Full Text Available Background Asthma is a chronic inflammatory process which involve variety of cells such as inflammatory mediators, reactive oxygen species (ROS, and cytokines. The inflammatory process would be exacerbated in the presence of oxidative stress. Superoxide dismutase (SOD is the first important enzyme to protect the respiratory tract against oxidative stress. The decreased of SOD has a correlation with increased of airway obstruction and bronchospasm. Objective To assess for a correlation between superoxide dismutase (SOD levels and peak expiratory flow, as well as to determine the impact of SOD levels for predicting asthma attacks. Methods We conducted a prospective cohort study at Dr. Sardjito Hospital, Yogyakarta, between February and April 2011 involving asthmatic children aged 5-18 years. Subjects’ serum SOD levels and peak expiratory flow were measured at the same time point. We then performed a prospective study following up on the same subjects to find out if they had a recurrent asthma attack within one month of the tests. We also reassessed their peak expiratory flow one month after blood specimens were obtained. Results Thirty-nine patients were enrolled in this study. There was no significant correlation between SOD level and peak expiratory flow [r=0.289; 95%CI -0.025 to 0.47; P=0.074]. However, older age was significantly associated with higher peak expiratory flow (=0.5; 95%CI 3.10 to 11.57; P=0.01. Lower levels of SOD increased the risk of asthma attacks in a month following the initial measurements (RR=5.5; 95%CI 1.6 to 18.9; P=0.009. Conclusion Superoxide dismutase (SOD level is not significantly associated with peak expiratory flow. However, we find a relationship between older age and higher peak expiratory flow and a relationship between lower SOD levels and risk of asthma attacks within one month following the tests.

  5. Microbial content of household dust associated with exhaled NO in asthmatic children

    Science.gov (United States)

    Johansson, Elisabet; Reponen, Tiina; Vesper, Stephen; Levin, Linda; Lockey, James; Ryan, Patrick; Bernstein, David I.; Villareal, Manuel; Hershey, Gurjit K. Khurana; Schaffer, Chris; LeMasters, Grace

    2013-01-01

    Exhaled nitric oxide (eNO) is increasingly used as a non-invasive measure of airway inflammation. Despite this, little information exists regarding the potential effects of indoor microbial components on eNO. We determined the influence of microbial contaminants in house dust and other indoor environmental characteristics on eNO levels in seven-year-olds with and without a physician- diagnosis of asthma. The study included 158 children recruited from a birth cohort study, and 32 were physician-diagnosed as asthmatic. The relationship between eNO levels and exposures to home dust streptomycetes, endotoxin, and molds was investigated. Streptomycetes and endotoxin were analyzed both as loads and concentrations in separate models. Dog, cat, and dust mite allergens also were evaluated. In the multivariate exposure models high streptomycetes loads and concentrations were significantly associated with a decrease in eNO levels in asthmatic (p Dust endotoxin was not significant. The relationship between eNO and indoor exposure to common outdoor molds was u-shaped. In non-asthmatic children, none of the exposure variables were significantly associated with eNO levels. To our knowledge, this is the first study demonstrating a significant association between microbial components in the indoor environment and eNO levels in asthmatic children. This study demonstrates the importance of simultaneously assessing multiple home exposures of asthmatic children to better understand opposing effects. Common components of the indoor Streptomyces community may beneficially influence airway inflammation. PMID:23807177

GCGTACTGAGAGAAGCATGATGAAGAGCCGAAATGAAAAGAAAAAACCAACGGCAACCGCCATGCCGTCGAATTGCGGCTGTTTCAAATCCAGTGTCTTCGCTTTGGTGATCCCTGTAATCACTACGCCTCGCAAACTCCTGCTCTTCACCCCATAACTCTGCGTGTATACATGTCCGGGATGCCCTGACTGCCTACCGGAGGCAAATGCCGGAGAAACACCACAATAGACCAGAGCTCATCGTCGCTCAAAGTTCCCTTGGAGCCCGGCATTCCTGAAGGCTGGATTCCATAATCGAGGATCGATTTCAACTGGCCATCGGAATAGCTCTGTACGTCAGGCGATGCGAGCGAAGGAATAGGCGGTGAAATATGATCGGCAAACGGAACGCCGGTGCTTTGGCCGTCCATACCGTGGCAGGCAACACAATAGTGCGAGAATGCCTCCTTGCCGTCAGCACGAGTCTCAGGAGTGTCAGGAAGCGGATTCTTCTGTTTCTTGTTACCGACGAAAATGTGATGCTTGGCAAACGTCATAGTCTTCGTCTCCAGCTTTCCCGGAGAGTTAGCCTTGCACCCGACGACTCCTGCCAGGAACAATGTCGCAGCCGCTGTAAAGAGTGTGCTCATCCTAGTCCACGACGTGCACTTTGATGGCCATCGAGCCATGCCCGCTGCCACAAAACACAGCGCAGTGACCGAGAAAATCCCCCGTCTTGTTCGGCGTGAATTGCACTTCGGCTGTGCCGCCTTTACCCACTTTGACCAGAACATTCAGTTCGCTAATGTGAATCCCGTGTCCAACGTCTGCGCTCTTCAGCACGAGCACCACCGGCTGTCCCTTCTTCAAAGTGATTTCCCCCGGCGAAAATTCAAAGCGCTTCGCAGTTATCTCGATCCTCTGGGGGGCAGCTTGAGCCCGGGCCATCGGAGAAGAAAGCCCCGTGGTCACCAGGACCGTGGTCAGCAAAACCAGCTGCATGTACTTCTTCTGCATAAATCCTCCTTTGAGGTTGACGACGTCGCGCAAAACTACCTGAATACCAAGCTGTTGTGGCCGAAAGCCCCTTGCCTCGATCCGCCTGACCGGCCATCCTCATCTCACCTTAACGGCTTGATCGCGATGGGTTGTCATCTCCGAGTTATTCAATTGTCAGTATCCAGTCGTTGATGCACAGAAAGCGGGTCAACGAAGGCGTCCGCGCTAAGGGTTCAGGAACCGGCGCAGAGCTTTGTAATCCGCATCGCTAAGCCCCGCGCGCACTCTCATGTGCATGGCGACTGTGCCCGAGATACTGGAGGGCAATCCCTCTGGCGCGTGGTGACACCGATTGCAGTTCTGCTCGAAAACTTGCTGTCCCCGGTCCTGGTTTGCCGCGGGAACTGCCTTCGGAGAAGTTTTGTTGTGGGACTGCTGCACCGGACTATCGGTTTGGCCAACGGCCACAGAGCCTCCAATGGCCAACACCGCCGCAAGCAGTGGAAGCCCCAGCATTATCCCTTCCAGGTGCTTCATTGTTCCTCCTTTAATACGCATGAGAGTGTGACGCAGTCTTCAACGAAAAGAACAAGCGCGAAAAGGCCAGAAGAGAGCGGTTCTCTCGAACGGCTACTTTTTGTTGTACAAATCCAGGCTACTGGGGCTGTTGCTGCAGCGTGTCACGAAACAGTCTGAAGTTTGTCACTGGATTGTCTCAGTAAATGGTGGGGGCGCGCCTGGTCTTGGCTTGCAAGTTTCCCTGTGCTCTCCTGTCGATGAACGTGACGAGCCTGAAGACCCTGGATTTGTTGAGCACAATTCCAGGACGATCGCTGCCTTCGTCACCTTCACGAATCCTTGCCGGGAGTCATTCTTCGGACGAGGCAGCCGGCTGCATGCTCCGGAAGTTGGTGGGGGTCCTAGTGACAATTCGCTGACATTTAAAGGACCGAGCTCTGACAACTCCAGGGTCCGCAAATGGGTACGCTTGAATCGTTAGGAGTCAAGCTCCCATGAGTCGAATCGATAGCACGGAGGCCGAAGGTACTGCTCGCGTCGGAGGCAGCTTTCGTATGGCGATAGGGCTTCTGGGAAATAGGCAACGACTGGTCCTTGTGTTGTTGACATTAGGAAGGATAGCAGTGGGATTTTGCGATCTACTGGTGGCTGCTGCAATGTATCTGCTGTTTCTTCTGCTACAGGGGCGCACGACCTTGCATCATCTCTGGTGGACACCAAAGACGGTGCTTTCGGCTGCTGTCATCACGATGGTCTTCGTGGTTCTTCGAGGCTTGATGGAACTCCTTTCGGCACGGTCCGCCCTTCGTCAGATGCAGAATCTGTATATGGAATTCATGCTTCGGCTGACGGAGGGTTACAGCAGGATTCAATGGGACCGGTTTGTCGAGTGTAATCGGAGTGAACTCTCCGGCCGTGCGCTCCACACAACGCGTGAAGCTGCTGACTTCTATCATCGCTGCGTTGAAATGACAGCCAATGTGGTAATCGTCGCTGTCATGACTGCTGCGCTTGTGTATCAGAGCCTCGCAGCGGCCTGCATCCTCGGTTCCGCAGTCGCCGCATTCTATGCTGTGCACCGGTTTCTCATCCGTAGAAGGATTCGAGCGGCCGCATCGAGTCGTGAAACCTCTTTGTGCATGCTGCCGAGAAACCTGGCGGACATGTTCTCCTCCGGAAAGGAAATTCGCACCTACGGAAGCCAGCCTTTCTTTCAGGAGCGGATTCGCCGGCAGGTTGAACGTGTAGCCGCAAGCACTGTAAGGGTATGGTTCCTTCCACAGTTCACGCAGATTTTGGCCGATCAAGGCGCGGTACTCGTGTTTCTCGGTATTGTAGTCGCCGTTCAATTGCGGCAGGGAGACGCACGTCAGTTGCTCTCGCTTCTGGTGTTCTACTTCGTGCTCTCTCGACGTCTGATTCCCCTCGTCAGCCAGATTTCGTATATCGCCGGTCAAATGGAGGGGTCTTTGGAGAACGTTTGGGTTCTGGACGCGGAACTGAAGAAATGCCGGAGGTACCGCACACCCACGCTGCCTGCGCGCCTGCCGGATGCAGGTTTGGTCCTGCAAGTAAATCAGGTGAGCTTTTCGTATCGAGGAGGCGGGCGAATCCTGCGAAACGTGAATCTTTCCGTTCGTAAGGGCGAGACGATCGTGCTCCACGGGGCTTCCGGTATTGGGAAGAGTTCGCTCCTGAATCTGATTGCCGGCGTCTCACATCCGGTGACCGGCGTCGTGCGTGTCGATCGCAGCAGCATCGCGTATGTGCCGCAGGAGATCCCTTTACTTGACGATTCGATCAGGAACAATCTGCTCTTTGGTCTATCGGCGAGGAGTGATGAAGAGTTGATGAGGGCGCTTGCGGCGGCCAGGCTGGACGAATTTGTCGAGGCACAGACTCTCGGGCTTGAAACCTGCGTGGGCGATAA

6. House dust mite exposure in asthmatic and healthy children : The difference is carpeting

    NARCIS (Netherlands)

    vanderHeide, S; Postma, DS; deReus, DM; Koeter, GH; vanAalderen, WMC; Meijer, G.